Nintendo of America President Doug Bowser compares life to video games at U. commencement

Nintendo of America President Doug Bowser gives his keynote speech to the University of Utah graduating class on Thursday during the commencement ceremony at the Jon M. Huntsman Center.

Nintendo of America President Doug Bowser gives his keynote speech to the University of Utah graduating class on Thursday during the commencement ceremony at the Jon M. Huntsman Center. (University of Utah Livestream)



Estimated read time: 2-3 minutes

SALT LAKE CITY — Nintendo of America President Doug Bowser returned 38 years after graduating from the University of Utah to give the keynote speech to the 2022 graduating class during the commencement ceremony at the Huntsman Center on Thursday.

"How many of you graduates have ever played, or are still playing a video game?" Bowser asked the graduates.

He followed that question by reflecting on his own experiences and lessons learned — in the form of video game levels — that took him from making pizzas at Salt Lake City's The Pie Pizzeria to the president of a multinational video game company.

Then, he left the graduates with four pieces of advice.

The first was about keeping an open mind when it comes to learning and curiosity.

"You've learned how to learn. Unlearn and learn again, please don't stop. Stay curious, there is so much out there to see and experience," Bowser said.

Bowser's second piece of advice was related to how challenges — much like the ones that pop up while playing Mario Kart or Donkey Kong — will come up in life, no matter how planned out one's path is.


I said it (life) was like a video game. Video games are fun, your life is supposed to be fun — go out and have some.

–Doug Bowser, Nintendo of America President


"As Donkey Kong teaches us, there are both barrels and bananas, but there are also different ladders and different vines to climb," Bowser said. "Accept the challenges — keep pushing, reach higher."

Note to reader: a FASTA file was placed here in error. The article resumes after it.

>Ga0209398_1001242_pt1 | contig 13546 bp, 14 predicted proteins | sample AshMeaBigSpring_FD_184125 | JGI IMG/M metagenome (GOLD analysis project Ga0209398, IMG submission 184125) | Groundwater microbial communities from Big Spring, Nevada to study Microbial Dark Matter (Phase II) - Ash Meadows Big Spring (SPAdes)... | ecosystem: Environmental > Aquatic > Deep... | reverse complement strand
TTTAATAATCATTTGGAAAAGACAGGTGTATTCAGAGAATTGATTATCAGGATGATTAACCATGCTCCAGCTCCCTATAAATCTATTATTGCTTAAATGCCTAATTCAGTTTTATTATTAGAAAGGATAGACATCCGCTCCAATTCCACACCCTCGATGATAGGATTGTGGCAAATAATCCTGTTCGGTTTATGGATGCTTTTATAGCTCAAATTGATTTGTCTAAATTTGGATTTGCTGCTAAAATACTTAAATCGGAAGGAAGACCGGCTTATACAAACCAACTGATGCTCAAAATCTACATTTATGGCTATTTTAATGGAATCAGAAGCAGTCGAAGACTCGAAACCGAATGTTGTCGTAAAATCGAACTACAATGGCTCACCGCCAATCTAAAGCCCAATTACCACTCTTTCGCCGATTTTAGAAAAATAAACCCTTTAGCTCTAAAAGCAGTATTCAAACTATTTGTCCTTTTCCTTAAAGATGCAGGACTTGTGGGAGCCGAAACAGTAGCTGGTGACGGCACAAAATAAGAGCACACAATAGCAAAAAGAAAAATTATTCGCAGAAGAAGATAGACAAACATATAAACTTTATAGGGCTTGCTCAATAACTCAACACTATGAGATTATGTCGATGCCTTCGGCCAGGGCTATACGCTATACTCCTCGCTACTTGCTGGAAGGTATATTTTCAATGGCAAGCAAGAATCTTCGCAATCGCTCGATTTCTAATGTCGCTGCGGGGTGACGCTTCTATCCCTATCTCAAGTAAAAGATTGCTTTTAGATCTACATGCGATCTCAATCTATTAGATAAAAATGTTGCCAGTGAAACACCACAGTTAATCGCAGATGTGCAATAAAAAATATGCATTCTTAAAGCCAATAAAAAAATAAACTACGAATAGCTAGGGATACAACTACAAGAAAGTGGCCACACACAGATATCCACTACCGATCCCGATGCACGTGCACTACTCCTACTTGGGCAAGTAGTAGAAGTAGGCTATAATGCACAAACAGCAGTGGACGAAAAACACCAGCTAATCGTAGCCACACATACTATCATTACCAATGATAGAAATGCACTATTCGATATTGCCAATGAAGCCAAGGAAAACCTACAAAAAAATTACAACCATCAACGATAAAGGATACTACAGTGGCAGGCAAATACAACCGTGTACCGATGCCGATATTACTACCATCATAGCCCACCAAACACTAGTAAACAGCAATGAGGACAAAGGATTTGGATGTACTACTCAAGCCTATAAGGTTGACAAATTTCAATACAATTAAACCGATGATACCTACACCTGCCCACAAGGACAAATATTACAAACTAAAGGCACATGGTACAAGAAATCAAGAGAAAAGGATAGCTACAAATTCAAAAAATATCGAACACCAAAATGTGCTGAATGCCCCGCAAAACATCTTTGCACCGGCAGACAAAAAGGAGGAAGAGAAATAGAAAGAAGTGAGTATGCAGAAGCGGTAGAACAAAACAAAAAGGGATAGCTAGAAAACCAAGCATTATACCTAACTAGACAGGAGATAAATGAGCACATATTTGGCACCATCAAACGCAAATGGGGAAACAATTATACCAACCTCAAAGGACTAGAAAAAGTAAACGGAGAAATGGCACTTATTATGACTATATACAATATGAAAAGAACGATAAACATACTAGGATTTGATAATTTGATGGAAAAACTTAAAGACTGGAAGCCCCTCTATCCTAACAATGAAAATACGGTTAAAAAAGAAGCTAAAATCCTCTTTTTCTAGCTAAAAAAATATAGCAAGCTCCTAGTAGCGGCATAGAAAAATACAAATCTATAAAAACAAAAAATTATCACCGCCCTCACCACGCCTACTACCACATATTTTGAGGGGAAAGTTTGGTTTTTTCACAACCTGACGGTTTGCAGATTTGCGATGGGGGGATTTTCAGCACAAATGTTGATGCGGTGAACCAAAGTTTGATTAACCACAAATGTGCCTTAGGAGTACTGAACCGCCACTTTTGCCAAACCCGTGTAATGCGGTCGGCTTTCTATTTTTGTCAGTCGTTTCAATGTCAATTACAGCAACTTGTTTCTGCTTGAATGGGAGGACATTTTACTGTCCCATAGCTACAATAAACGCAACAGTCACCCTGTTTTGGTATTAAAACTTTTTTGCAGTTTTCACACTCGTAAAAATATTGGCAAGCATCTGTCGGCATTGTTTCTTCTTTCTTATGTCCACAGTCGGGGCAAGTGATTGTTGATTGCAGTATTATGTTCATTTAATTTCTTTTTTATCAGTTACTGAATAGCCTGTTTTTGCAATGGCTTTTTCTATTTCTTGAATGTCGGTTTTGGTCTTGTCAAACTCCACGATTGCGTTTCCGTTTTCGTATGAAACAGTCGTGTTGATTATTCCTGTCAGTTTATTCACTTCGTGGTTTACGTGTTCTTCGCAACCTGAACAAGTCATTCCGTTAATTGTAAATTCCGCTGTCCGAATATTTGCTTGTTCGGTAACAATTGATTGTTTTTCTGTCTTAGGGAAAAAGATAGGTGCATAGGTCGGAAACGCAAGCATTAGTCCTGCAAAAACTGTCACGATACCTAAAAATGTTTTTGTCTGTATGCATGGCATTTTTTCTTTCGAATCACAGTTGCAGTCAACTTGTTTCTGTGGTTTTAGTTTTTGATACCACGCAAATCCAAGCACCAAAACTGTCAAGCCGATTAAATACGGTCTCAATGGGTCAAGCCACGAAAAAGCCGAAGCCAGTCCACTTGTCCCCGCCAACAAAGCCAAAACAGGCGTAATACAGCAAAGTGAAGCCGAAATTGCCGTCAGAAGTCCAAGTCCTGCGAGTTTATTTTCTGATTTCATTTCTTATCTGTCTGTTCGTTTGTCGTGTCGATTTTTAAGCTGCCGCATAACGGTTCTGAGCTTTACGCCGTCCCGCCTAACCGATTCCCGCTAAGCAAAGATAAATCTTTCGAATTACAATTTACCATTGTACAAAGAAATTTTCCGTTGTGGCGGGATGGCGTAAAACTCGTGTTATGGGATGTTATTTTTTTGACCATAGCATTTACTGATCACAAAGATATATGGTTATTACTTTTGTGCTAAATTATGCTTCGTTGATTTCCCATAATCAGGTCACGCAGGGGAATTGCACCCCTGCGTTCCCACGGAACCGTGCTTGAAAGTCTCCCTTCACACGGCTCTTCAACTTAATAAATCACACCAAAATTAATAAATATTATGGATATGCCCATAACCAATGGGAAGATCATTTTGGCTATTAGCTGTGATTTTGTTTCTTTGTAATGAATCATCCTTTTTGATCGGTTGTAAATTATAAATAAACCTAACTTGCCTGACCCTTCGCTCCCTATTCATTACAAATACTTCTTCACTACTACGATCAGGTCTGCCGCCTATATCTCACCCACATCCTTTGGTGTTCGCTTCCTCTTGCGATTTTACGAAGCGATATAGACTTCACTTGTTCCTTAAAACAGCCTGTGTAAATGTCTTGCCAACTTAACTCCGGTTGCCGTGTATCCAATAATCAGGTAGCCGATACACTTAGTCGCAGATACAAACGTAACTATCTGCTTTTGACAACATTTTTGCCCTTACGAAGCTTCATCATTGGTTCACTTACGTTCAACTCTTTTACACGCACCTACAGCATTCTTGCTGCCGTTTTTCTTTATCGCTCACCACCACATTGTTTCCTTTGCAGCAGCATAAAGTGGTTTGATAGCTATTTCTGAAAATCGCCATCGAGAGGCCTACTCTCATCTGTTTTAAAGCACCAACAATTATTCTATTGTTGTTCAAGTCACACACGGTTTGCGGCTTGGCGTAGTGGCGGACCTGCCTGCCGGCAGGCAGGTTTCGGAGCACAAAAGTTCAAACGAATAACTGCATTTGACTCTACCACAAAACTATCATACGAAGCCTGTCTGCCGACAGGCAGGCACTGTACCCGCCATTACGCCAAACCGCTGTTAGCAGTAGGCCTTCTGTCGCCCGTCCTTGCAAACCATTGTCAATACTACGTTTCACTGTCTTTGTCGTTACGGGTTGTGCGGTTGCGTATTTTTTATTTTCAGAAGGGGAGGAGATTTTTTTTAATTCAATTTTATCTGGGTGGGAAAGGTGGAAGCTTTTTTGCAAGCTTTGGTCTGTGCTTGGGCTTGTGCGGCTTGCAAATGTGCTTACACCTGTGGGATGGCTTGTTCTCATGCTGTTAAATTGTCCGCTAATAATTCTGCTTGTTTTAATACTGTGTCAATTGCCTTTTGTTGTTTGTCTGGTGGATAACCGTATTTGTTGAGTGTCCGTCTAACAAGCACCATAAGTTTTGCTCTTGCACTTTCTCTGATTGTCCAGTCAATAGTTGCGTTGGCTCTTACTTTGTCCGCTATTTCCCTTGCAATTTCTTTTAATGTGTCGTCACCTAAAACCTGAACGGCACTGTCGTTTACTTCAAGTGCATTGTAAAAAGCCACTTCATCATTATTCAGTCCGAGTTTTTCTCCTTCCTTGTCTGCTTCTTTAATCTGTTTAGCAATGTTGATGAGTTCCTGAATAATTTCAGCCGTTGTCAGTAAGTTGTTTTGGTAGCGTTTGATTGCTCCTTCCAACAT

Third, he encouraged the graduates to listen to other people by referencing a Lyndon B. Johnson quote: "We're not learning while we're talking."

Finally, he left the graduates with perhaps the most profound of all the pieces of his advice, encouraging them to remember the essence of their lives.

"I said (life) was like a video game. Video games are fun, your life is supposed to be fun — go out and have some," Bowser said.

University of Utah students clap during the U.'s commencement ceremony on Thursday at the Jon M. Huntsman Center.
University of Utah students clap during the U.'s commencement ceremony on Thursday at the Jon M. Huntsman Center. (Photo: University of Utah Livestream)

Additionally, Karen Haight Huntsman, Jacqueline Thompson and Ruth V. Watkins received honorary doctorate degrees during the ceremony. Bowser will receive the distinguished alumni award from the U.'s College of Communications.

The U. awarded a total of 9,276 degrees to 8,609 graduates — the largest graduating class in the school's history — of which 5,836 are bachelor's degrees; 2,363 are master's degrees; 751 are doctoral degrees; 107 are Juris Doctors; 115 are doctors of medicine; 60 are doctors of pharmacy and 44 are doctors of dentistry.

Thursday's graduates included students from all 50 U.S. states and 69 foreign countries, with 4,289 self-identifying as men, 4,257 self-identifying as women and 63 nonbinary or unidentified. The youngest graduating undergraduate is 18 while the oldest is 72. Of students receiving graduate degrees, the youngest is 21 and the oldest is 74.

"Each of you helped create a rich, diverse and vibrant environment during your time here and we appreciate your dedication as scholars and your enthusiasm for building a better future," University of Utah President Taylor Randall said to the graduates.

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Logan Stefanich is a reporter with KSL.com, covering southern Utah communities, education, business and military news.

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